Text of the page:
General: Name: DMZ_TO_INTERNAL Rule Type: interzone Source: Source Zone: DMZ Source Address: 192.168.1.0/24 Destination: Destination Zone: Internal Destination Address: 10.1.1.0/24 Action: Action: Allow
We can verify the result by hitting WEB server IP https://192.168.1.10 from Internal LAN PC (10.1.1.10).
Now, time for External users. We will configure Destination NAT for outside users. To create destination NAT, we have to go Policies >> NAT and then click Add to add the NAT rule.
Below are our NAT configuration.
General Name: DESTINATION_NAT Original Packet Source Zone: External Destination Zone: External (it's because we will hit external IP) Destination Interface: ethernet 1/1 Source Address: any Destination Address: 172.16.100.199 (this is our Outside IP :P ) Translated Packet (Destination Address Translation) Translation Type: Static IP Translated Address: 192.168.1.10
To verify, let’s do a http request to http://172.16.100.199 which is our WEB server external IP.
Result looks perfect. Finally, we can reach WEB server from External Zone.
24 thoughts on “Palo Alto Zone Based Firewall Configuration LAB”
Very helpful post for a PAN neophyte like me.
Thanks for sharing.
Hi Junix, I am glad to know that it helps.
I am unabe to find IP address for translated packet in source address translation.
its showing “None” and ip address of ethernet 1/1 is not displaying in the drop down box.
Source Zone: Internal
Destination Zone: External
Destination Interface: ethernet 1/1
Source Address: 10.1.1.0
Destination Address: Any
(Source Address Translation)
Translation Type: Dynamic IP And Port
Address Type: Interface Address
Interface: ethernet 1/1
IP Address: None
Hi Sanjith, it should be there. I think, you need to double check your interface configuration and also the NAT settings.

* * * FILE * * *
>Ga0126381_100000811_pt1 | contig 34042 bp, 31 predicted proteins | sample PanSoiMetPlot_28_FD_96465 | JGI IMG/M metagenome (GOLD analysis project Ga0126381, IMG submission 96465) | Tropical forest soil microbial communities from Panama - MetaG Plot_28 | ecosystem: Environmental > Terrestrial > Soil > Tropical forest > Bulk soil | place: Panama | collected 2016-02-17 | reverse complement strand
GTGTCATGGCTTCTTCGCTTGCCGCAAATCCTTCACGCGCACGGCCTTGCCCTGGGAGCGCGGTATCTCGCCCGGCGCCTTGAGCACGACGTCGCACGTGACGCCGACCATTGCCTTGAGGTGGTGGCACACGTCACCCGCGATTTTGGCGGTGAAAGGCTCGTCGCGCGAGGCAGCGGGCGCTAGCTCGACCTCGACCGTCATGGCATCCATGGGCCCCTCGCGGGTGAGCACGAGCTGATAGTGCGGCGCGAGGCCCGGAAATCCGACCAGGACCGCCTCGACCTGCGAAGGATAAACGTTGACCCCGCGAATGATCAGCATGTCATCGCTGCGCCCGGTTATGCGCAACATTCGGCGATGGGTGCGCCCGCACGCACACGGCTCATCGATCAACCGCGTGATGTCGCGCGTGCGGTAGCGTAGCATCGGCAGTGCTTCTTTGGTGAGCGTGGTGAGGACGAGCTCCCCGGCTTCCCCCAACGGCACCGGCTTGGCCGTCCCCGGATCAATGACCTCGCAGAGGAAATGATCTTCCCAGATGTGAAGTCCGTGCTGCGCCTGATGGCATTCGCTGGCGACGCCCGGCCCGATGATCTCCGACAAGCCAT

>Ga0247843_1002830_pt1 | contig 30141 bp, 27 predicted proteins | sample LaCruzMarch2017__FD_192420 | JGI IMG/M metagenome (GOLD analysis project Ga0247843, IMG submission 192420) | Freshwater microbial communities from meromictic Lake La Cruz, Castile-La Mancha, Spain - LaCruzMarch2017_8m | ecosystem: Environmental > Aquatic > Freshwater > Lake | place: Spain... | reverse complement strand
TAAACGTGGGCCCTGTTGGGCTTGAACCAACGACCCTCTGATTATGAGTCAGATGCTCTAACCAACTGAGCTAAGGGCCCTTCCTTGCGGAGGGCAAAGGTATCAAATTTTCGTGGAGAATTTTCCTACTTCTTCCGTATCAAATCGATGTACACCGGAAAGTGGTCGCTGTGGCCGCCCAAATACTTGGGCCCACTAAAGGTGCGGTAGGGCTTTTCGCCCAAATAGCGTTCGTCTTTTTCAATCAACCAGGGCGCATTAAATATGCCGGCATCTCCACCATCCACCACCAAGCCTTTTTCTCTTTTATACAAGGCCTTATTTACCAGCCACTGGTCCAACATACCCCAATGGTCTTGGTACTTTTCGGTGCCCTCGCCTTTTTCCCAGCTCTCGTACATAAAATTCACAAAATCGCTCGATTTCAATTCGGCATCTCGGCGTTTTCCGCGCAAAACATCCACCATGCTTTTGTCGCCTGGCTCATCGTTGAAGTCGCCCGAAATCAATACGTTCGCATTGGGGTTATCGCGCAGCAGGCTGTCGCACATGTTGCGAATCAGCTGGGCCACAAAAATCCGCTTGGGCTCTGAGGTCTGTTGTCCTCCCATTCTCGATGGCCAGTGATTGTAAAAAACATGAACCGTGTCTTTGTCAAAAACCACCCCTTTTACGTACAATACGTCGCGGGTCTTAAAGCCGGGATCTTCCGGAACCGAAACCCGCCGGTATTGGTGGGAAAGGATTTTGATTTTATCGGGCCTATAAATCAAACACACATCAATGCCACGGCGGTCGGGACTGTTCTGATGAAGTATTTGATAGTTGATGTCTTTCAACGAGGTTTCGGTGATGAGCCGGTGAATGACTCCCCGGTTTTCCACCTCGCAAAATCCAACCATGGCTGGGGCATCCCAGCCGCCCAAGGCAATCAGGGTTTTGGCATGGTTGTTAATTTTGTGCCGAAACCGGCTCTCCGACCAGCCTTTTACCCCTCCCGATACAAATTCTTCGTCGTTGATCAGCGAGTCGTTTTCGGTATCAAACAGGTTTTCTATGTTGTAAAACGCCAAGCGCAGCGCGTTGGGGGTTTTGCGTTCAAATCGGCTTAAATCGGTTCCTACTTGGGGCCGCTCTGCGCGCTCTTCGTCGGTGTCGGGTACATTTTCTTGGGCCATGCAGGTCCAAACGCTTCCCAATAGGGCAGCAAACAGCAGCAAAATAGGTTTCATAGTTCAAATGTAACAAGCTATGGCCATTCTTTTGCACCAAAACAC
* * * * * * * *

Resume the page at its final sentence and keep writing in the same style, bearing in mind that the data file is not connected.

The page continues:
I have a PA-220 with 8 ports available + 1MGMT. I don’t have a switch to uplink to the firewall and was wondering if possible to use and segment those 8 ports for internal, dmz and mgmt subnets?
Yes, you can segregate your interfaces as per your requirements.
I am unable to find my web server public IP address.
I can see your web server IP is 172.16.100.199
Could you please tell me how to set it on palo alto ?
Thank you very much!
IP address 172.16.100.199 is situated outside of my LAB network. That’s why it was used as my outside facing IP address in NAT. In a real environment, you should use a Public IP address.
hi rajib, my zone protection profile is not blocking anything can you tell me why is it behaving like this?
Hi afreen, what you want to block? Share us details.
Thanks for sharing this. Easy to understand..
I am using VM series PA FW and version is 9.
I am unable to reach Internet from Trust to untrust zone in EVE lab environment, traffic logs also not generating. Please
From FW i am able to reach Internet and i guess this is from Management interface.
Created NAT and allowed policy as well but no luck
Please help me to reach internet from trust to untrust network
You need licenses to see logs. Without license there will be no logs.
And for internet, did you configured your routing properly?
Hi Rajib, I am replacing some Junipers with the Palo Altos. Thanks for the article. However, I still cannot get to the internet. Does this configuration require the virtual wire from ethernet 1/1 to ethernet 1/2? I have deleted it because I plan on setting up VPNs between our clinics and the Data Center.
There is no relation between virtual wire and internet. You just need to have uplink, policies and nat configured properly.
hi rajib, it helps me alot, thanks 🙂
hey, you are most welcome 🙂
dose Dmz has to be be on a physical interface? or you can use Vlan as DMZ.?
Without physical interface, how you will pass vlan?
Thank you for making this write-up. It is very well done.
One thing that would be very helpful for me would be to define exactly what the external IP space is comprised of. Reading though this, I am guessing that the palo is located behind your home router, since the wan side is in the private IP range?
The screenshot of the vrouter is showing a next hop of 172.16.100.1 and your External zone interface is assigned .199, but your nat rules refer to .201. I am guessing the .1 is your home network’s default gateway, and .199 is Eth1, but im stumped on what .201?
Hi calv, here is the details of IP addresses-
External interface IP is 172.16.100.201
NAT IP (external) for Webserver is 172.16.100.199
Gateway is 172.16.100.1
Thank you for making this write-up. It is very well done
But on INTERNAL to DMZ policy, the destination OR source zone is DMZ not External..
Hi Toufik, thanks for correcting me. It’s updated now.